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Old 19-09-2017, 16:31
FlankDestroyer FlankDestroyer is offline
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Join Date: Apr 2016
Posts: 89
Default Re: Warship Collisions, Groundings, Fatal Events

Originally Posted by Kevin Denlay View Post
To get an idea (that is if there are any other land lubbers here) just how close the fore-guns can 'point aft of abaft' , the below plan of the arcs of the fore-guns on the cruiser HMS Exeter (68) give some idea of what it may have been like on the bridge / inside the superstructure when fired at that angle! Red and green dots show max aft angle of #2 and #1 turret respectfully.

And fired at that angle they were, as that is exactly, repeat exactly, how they were found pointing on the wreck of Exeter when discovered in 2007 in the Java Sea (long before she disappeared into the hands of illegal salvagers that is, but that’s another story.)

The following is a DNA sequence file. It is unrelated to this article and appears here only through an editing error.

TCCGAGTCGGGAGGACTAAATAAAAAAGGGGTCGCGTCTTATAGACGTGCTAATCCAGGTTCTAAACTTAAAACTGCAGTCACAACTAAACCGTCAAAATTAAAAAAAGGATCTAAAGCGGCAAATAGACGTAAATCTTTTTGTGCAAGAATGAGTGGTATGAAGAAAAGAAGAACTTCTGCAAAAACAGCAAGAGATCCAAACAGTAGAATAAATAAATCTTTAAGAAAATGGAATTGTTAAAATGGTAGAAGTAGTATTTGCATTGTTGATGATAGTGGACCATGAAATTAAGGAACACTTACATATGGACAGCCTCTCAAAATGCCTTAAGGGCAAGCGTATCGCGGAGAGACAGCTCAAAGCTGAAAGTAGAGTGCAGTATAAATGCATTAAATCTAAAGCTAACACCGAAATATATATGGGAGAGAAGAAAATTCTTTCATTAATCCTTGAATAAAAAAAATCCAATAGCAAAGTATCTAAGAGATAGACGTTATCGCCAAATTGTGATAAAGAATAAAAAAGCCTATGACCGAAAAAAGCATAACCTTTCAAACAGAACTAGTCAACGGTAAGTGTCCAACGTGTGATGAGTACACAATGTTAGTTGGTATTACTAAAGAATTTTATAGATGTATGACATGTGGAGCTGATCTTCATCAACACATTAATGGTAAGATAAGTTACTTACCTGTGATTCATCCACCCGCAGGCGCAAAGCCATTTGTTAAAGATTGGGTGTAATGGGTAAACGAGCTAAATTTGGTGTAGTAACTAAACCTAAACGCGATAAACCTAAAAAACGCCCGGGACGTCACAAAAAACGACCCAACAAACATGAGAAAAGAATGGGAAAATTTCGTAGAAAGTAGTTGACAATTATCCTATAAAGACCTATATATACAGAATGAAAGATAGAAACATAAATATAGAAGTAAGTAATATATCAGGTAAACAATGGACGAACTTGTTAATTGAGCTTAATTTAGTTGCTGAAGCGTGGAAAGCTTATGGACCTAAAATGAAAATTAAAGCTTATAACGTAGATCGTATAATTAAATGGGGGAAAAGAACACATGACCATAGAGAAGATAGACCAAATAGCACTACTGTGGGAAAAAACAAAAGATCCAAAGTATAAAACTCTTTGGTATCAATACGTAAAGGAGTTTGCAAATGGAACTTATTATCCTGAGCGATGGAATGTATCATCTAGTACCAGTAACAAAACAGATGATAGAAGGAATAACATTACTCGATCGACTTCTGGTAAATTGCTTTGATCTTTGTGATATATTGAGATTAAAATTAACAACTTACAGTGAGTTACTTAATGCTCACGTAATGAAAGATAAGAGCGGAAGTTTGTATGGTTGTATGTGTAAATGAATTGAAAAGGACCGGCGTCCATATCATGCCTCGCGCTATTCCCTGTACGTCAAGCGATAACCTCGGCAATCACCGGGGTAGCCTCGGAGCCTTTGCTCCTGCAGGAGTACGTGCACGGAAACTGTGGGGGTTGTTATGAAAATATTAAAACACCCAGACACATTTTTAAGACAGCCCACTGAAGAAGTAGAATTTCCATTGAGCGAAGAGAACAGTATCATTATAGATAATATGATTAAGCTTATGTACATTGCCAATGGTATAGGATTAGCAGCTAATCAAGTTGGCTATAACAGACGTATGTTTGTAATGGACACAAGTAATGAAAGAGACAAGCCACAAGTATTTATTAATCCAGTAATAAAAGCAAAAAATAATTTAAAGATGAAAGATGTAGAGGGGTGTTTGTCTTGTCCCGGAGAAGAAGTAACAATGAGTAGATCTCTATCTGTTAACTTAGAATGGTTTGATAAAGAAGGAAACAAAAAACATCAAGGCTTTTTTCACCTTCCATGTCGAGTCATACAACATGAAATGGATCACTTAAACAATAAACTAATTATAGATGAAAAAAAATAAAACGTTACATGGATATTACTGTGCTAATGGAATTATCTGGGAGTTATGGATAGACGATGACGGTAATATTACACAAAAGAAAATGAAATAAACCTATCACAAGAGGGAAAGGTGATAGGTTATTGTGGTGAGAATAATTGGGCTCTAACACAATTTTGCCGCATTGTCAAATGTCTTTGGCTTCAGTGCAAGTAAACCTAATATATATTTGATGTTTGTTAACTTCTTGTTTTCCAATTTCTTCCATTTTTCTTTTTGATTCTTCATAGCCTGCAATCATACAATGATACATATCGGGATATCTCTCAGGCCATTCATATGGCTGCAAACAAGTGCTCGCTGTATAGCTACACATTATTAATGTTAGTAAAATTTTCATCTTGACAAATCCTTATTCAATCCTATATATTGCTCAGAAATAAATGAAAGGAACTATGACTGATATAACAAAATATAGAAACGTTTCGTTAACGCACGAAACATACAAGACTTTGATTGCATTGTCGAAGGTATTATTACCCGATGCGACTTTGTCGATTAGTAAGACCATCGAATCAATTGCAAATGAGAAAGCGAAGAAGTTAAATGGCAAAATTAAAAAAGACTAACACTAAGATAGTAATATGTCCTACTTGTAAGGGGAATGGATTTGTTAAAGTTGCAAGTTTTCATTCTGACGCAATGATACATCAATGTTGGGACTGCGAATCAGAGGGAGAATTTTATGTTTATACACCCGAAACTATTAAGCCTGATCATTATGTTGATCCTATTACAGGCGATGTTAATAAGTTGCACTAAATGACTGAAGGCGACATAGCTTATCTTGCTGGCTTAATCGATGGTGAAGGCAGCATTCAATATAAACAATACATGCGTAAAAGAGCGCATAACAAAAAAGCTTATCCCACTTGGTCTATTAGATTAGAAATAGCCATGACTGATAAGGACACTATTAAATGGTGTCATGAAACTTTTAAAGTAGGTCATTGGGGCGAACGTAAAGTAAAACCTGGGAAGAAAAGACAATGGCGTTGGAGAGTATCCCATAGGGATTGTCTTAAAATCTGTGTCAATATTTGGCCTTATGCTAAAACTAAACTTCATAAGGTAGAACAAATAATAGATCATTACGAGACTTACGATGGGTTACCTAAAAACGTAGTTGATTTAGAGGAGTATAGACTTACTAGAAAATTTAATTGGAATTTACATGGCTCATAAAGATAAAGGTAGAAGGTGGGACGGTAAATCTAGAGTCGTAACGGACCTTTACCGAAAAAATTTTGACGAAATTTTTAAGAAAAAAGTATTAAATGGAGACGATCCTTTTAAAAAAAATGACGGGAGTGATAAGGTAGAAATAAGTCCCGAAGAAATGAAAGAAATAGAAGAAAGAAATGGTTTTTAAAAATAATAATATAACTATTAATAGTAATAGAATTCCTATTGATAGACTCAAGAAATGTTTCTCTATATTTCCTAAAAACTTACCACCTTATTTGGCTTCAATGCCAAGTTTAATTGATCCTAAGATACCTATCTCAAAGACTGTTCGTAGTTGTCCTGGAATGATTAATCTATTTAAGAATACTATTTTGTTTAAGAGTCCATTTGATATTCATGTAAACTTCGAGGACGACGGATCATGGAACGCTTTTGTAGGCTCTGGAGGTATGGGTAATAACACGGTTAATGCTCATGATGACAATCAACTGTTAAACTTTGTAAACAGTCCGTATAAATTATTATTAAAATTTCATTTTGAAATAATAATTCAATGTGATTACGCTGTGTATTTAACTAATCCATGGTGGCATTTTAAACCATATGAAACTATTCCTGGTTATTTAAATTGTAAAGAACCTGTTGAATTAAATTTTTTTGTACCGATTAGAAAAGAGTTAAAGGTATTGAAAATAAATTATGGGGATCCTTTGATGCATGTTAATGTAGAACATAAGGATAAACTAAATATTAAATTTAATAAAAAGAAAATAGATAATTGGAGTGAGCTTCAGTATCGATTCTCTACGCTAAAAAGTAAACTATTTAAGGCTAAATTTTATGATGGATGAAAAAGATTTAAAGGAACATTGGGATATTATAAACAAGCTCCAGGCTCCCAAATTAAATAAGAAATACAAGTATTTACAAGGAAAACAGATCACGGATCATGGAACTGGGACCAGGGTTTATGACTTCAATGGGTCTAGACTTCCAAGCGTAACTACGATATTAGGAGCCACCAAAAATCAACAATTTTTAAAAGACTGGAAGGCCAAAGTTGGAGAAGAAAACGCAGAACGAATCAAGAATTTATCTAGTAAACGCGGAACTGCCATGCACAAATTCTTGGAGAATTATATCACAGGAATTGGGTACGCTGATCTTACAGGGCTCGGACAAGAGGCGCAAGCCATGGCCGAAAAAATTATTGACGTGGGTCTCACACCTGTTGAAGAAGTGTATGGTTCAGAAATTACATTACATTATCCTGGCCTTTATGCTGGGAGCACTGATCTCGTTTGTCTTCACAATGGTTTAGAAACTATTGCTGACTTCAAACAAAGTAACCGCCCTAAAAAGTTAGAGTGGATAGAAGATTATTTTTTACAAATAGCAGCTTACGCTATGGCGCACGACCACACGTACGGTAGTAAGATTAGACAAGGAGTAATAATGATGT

And if you go to this page here, post 26, you will see HMS Tiger with her even bigger guns pointing in a similar direction. Ouch.
Ouch is right and that is painful. Yes that is exciting on the bridge!

Guns pointed abaft the beam makes for decidedly unpleasant conditions on the bridge. Much more so than in the mounts themselves! Additionally when the guns/mounts/turrets are trained that far aft besides the blast etc. there are still more factors to consider for the bridge team. For instance will the train limit stops or firing cut out systems actually work and will you destroy your own bridge? And if the safety systems function properly will you therefore stop engaging the enemy as your guns stop firing? Should the bridge team maneuver and clear/open the firing arcs and hazard formation integrity and or risk collision. And of course none of this is done is isolation as the enemy is likely maneuvering for their own tactical advantage to open or close the range to suit their battery.

So going back to Grosser Kreuzer's question re whether flash was a contributory factor to the collisions that occurred. Yes smoke. flash, shock and debris all impact a bridge team's performance and this is even before you potentially take fire. Whether in training or combat, warship watch officers have a lot to consider besides point to point seamanship.

Last edited by FlankDestroyer : 19-09-2017 at 16:46.
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